STEAM Center: Students fly the Space Shuttle
The Forde Files No. 181
December 22, 2018
The Tehachapi STEAM Center is a 21st Century resource that is ready to open a world of technology and art to local students, but for one little detail.
There's not enough electricity going into the building to power the 12 high-capacity computers, the Space Shuttle simulator, the virtual reality arena, the 3-D printer, the augmented reality sandbox and lights. The number of computers will soon double. There are four electric outlets inside the facility.
"The building has 100 amps going in," STEAM Center board member Thane Lundberg said. "We need to double that. It will cost $42,000. The Air Force has donated $10,000. We need $32,000 more."
When it is sufficiently powered and staffed with adult volunteers, the Center will provide an attractive retreat for students every Saturday from 10 a.m. to 4 p.m.
In addition to electricity and adult volunteers, the Center needs an experienced grant writer.
STEAM is the acronym for Science, Technology, Engineering, Arts/Agriculture and Mathematics. The Center is a manufactured building on the Tehachapi High School campus, adjacent to the unused agriculture structures, which organizers hope to annex as the Center expands.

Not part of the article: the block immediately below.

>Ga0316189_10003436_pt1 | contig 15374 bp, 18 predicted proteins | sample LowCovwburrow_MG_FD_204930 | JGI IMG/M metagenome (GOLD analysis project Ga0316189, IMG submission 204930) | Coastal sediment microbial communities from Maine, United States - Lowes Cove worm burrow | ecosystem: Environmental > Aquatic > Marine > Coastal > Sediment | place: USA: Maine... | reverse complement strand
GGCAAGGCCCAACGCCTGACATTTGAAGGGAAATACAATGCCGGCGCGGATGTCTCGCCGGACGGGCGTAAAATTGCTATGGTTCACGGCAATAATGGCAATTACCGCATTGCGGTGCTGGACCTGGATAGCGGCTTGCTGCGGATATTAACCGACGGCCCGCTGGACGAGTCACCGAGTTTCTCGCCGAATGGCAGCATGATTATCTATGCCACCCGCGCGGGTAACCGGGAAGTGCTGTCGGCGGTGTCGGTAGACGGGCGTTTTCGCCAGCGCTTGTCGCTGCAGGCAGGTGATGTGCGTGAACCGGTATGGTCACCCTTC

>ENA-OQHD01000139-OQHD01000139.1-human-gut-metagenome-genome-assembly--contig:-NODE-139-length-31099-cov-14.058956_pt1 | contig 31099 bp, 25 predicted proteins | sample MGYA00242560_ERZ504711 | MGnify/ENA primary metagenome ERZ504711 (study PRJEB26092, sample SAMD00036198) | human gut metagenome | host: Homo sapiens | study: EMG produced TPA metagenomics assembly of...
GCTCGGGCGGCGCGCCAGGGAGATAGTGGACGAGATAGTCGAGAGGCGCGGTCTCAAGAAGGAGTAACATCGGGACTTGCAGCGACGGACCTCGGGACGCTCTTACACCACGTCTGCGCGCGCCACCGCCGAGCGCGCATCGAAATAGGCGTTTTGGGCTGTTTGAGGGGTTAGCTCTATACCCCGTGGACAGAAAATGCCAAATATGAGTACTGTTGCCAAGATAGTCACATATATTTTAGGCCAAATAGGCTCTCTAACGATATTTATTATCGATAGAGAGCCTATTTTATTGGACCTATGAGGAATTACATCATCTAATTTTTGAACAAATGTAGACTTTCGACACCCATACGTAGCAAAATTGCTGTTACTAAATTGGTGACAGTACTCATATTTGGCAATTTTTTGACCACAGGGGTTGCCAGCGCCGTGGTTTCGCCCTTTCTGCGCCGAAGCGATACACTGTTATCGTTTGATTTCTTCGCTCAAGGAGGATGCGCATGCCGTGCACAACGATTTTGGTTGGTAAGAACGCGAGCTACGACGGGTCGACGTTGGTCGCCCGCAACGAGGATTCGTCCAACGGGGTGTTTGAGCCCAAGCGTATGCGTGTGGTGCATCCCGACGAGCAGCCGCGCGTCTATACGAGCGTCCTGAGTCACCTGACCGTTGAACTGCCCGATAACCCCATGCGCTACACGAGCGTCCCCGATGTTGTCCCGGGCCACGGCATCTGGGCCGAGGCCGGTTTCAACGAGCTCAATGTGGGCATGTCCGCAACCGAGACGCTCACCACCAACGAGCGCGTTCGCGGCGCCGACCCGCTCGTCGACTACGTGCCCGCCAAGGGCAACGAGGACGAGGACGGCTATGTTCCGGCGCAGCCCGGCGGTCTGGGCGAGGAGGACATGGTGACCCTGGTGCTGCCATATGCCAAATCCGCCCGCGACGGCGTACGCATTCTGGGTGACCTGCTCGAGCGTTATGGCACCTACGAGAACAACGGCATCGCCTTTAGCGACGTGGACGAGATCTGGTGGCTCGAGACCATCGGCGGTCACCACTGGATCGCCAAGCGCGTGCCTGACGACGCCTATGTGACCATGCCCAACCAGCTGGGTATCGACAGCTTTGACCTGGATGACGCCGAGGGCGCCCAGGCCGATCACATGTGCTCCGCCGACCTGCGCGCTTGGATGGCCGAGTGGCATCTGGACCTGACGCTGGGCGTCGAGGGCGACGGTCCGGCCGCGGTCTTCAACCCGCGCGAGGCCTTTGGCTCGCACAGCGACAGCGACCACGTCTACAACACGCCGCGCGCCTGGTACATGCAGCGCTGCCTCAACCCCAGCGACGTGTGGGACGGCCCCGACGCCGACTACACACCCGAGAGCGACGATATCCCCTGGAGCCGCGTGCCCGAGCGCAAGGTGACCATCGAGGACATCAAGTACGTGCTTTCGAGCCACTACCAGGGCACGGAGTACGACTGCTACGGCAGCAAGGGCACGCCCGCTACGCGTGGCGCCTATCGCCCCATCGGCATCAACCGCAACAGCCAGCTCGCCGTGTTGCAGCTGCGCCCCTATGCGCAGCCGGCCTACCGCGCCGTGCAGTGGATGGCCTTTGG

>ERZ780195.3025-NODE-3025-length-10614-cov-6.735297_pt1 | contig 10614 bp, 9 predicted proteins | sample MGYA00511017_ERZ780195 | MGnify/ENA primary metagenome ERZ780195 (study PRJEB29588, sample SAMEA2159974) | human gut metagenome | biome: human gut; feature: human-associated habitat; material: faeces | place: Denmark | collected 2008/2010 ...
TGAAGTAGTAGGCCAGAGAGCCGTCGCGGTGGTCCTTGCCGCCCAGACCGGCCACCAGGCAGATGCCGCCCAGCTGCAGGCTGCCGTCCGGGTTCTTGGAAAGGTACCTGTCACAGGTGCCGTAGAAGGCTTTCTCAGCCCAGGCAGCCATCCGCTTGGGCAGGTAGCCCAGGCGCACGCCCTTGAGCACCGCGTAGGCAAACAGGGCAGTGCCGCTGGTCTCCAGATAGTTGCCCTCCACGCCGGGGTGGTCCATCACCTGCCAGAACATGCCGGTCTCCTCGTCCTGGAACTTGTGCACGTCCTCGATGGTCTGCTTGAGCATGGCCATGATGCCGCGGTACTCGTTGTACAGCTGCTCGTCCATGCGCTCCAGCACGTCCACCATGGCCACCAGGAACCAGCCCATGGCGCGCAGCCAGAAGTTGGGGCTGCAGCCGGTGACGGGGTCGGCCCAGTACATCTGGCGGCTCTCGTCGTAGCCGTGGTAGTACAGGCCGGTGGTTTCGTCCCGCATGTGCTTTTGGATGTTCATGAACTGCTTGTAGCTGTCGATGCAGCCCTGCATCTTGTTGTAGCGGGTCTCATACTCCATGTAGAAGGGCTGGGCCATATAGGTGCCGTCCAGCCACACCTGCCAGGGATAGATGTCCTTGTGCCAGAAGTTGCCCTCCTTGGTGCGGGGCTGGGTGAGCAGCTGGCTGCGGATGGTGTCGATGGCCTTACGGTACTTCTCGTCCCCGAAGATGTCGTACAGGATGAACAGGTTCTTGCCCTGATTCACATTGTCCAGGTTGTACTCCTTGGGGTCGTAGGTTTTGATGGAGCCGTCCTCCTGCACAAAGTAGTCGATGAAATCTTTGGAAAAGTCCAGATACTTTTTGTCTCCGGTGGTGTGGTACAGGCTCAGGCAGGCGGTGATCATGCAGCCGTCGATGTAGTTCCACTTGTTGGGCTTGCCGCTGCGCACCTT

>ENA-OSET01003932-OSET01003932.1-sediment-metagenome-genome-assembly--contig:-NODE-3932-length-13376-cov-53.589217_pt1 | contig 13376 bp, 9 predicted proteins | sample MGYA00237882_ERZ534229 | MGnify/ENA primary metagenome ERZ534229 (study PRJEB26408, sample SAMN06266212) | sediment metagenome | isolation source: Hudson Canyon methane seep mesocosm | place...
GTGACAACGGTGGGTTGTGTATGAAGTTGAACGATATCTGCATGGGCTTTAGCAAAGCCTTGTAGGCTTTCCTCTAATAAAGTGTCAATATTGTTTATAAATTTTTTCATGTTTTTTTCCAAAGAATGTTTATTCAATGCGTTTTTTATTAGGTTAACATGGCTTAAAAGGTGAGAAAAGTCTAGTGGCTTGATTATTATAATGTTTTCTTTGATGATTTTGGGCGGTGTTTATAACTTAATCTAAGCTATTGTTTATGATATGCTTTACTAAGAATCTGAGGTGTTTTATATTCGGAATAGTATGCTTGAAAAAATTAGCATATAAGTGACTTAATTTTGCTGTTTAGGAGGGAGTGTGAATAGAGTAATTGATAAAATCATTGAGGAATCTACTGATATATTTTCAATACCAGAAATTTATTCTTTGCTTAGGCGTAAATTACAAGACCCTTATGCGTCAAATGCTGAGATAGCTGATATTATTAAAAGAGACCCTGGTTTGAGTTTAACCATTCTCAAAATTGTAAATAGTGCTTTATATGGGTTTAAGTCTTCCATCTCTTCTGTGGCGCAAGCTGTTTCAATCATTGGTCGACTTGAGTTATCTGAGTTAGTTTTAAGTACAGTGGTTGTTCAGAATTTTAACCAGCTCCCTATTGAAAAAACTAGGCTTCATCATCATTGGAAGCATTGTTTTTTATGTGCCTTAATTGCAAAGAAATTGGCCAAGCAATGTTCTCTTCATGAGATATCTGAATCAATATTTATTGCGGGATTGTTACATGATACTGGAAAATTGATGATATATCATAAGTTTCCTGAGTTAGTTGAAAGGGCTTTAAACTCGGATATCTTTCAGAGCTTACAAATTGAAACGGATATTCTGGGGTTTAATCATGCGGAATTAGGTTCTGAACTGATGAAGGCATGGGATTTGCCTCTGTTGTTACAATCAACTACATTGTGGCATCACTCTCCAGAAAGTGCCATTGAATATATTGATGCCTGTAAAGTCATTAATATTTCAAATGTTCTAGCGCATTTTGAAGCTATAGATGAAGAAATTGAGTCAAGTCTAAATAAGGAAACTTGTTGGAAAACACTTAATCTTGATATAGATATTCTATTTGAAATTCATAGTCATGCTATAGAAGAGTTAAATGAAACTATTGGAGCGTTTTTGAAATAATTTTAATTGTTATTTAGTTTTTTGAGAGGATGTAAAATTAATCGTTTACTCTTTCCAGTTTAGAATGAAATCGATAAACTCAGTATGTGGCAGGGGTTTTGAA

While the Center is located on the THS campus, it will serve public, charter, private and home school students.
The STEAM Center is just one of many projects that a handful of dedicated volunteers have developed under the nonprofit umbrella of the Arts, Science & Technology Educational Corporation of Tehachapi (AST). Founded in 2009, and functioning quietly and steadily in the community, AST has wrangled $800,000 from sponsors to support an impressive array of youth-oriented science and art activities in addition to the STEAM Center, including (selected from a list of 34 accomplishments): Annual Intermediate Space Challenge for 5th and 6th graders (rocketry); $85,000 to Tehachapi Society of Pilots to purchase a kit aircraft that high school students are building; mobile astronomy centers; supplies for wood shop and ceramics classes; 16 digital cameras for photography class; $100,000 to hire a THS engineering teacher and reinstate upper division engineering courses at THS; supplies for Jacobsen Middle School, Valley Oaks Charter, Tompkins, Cummings Valley and Carden schools; solar eclipse event.